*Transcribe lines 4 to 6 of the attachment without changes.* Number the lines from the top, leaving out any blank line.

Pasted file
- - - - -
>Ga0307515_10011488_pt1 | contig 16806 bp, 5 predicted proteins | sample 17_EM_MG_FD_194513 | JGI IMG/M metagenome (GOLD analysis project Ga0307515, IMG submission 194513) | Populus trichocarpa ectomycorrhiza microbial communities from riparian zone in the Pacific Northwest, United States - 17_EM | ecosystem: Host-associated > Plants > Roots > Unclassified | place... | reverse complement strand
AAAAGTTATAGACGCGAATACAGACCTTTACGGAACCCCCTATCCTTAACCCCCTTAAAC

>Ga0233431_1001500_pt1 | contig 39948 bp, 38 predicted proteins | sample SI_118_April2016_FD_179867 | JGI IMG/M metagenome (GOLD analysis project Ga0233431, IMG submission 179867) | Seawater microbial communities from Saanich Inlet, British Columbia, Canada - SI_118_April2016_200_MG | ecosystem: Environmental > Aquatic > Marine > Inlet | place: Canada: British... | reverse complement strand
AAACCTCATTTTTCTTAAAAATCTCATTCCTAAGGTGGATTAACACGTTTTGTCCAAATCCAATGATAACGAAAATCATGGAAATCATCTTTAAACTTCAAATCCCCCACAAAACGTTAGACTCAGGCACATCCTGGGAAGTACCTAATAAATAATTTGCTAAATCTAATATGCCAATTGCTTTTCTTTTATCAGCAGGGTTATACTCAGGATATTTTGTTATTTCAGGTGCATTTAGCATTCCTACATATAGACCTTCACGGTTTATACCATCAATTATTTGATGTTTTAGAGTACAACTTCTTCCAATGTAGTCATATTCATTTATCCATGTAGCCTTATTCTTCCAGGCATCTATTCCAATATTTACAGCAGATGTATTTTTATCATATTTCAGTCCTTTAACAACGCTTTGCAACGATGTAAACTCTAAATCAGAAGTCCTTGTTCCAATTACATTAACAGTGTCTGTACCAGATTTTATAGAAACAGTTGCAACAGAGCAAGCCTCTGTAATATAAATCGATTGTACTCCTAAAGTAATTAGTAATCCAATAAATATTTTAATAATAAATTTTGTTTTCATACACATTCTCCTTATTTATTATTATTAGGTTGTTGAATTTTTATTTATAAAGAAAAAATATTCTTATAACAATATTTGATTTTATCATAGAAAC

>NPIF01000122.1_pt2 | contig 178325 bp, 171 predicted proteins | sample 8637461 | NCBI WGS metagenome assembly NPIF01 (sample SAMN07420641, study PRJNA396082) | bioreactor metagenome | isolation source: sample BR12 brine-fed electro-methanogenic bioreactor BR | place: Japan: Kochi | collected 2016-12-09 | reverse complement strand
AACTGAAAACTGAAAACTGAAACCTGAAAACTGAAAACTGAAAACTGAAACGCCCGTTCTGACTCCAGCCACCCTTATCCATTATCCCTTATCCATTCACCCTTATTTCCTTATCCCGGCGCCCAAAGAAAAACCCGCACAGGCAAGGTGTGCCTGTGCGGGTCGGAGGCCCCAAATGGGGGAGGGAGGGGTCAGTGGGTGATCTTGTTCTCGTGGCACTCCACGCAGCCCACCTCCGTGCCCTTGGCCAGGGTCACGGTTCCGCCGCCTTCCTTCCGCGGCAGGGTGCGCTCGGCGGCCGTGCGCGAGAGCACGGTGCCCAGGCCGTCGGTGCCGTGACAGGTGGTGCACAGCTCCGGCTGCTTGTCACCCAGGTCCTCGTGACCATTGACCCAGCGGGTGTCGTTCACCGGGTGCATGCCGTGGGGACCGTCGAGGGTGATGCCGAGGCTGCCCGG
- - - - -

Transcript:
AAACCTCATTTTTCTTAAAAATCTCATTCCTAAGGTGGATTAACACGTTTTGTCCAAATCCAATGATAACGAAAATCATGGAAATCATCTTTAAACTTCAAATCCCCCACAAAACGTTAGACTCAGGCACATCCTGGGAAGTACCTAATAAATAATTTGCTAAATCTAATATGCCAATTGCTTTTCTTTTATCAGCAGGGTTATACTCAGGATATTTTGTTATTTCAGGTGCATTTAGCATTCCTACATATAGACCTTCACGGTTTATACCATCAATTATTTGATGTTTTAGAGTACAACTTCTTCCAATGTAGTCATATTCATTTATCCATGTAGCCTTATTCTTCCAGGCATCTATTCCAATATTTACAGCAGATGTATTTTTATCATATTTCAGTCCTTTAACAACGCTTTGCAACGATGTAAACTCTAAATCAGAAGTCCTTGTTCCAATTACATTAACAGTGTCTGTACCAGATTTTATAGAAACAGTTGCAACAGAGCAAGCCTCTGTAATATAAATCGATTGTACTCCTAAAGTAATTAGTAATCCAATAAATATTTTAATAATAAATTTTGTTTTCATACACATTCTCCTTATTTATTATTATTAGGTTGTTGAATTTTTATTTATAAAGAAAAAATATTCTTATAACAATATTTGATTTTATCATAGAAAC

>NPIF01000122.1_pt2 | contig 178325 bp, 171 predicted proteins | sample 8637461 | NCBI WGS metagenome assembly NPIF01 (sample SAMN07420641, study PRJNA396082) | bioreactor metagenome | isolation source: sample BR12 brine-fed electro-methanogenic bioreactor BR | place: Japan: Kochi | collected 2016-12-09 | reverse complement strand
AACTGAAAACTGAAAACTGAAACCTGAAAACTGAAAACTGAAAACTGAAACGCCCGTTCTGACTCCAGCCACCCTTATCCATTATCCCTTATCCATTCACCCTTATTTCCTTATCCCGGCGCCCAAAGAAAAACCCGCACAGGCAAGGTGTGCCTGTGCGGGTCGGAGGCCCCAAATGGGGGAGGGAGGGGTCAGTGGGTGATCTTGTTCTCGTGGCACTCCACGCAGCCCACCTCCGTGCCCTTGGCCAGGGTCACGGTTCCGCCGCCTTCCTTCCGCGGCAGGGTGCGCTCGGCGGCCGTGCGCGAGAGCACGGTGCCCAGGCCGTCGGTGCCGTGACAGGTGGTGCACAGCTCCGGCTGCTTGTCACCCAGGTCCTCGTGACCATTGACCCAGCGGGTGTCGTTCACCGGGTGCATGCCGTGGGGACCGTCGAGGGTGATGCCGAGGCTGCCCGG